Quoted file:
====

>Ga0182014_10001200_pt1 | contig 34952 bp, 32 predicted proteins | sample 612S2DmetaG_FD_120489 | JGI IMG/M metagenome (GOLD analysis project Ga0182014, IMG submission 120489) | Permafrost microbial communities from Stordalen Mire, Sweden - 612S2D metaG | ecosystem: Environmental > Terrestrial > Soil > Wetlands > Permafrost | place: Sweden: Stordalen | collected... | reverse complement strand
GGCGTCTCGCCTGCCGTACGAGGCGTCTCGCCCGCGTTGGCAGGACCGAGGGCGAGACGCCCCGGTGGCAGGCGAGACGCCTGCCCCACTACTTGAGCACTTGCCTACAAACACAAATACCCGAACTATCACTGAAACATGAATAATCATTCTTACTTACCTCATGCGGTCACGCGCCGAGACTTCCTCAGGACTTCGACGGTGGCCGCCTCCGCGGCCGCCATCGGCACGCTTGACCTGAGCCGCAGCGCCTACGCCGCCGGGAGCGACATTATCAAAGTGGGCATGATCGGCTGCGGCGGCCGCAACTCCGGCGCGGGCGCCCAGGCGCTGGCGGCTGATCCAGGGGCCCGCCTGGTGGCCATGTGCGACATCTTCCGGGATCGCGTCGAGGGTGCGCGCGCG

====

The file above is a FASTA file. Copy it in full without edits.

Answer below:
>Ga0182014_10001200_pt1 | contig 34952 bp, 32 predicted proteins | sample 612S2DmetaG_FD_120489 | JGI IMG/M metagenome (GOLD analysis project Ga0182014, IMG submission 120489) | Permafrost microbial communities from Stordalen Mire, Sweden - 612S2D metaG | ecosystem: Environmental > Terrestrial > Soil > Wetlands > Permafrost | place: Sweden: Stordalen | collected... | reverse complement strand
GGCGTCTCGCCTGCCGTACGAGGCGTCTCGCCCGCGTTGGCAGGACCGAGGGCGAGACGCCCCGGTGGCAGGCGAGACGCCTGCCCCACTACTTGAGCACTTGCCTACAAACACAAATACCCGAACTATCACTGAAACATGAATAATCATTCTTACTTACCTCATGCGGTCACGCGCCGAGACTTCCTCAGGACTTCGACGGTGGCCGCCTCCGCGGCCGCCATCGGCACGCTTGACCTGAGCCGCAGCGCCTACGCCGCCGGGAGCGACATTATCAAAGTGGGCATGATCGGCTGCGGCGGCCGCAACTCCGGCGCGGGCGCCCAGGCGCTGGCGGCTGATCCAGGGGCCCGCCTGGTGGCCATGTGCGACATCTTCCGGGATCGCGTCGAGGGTGCGCGCGCG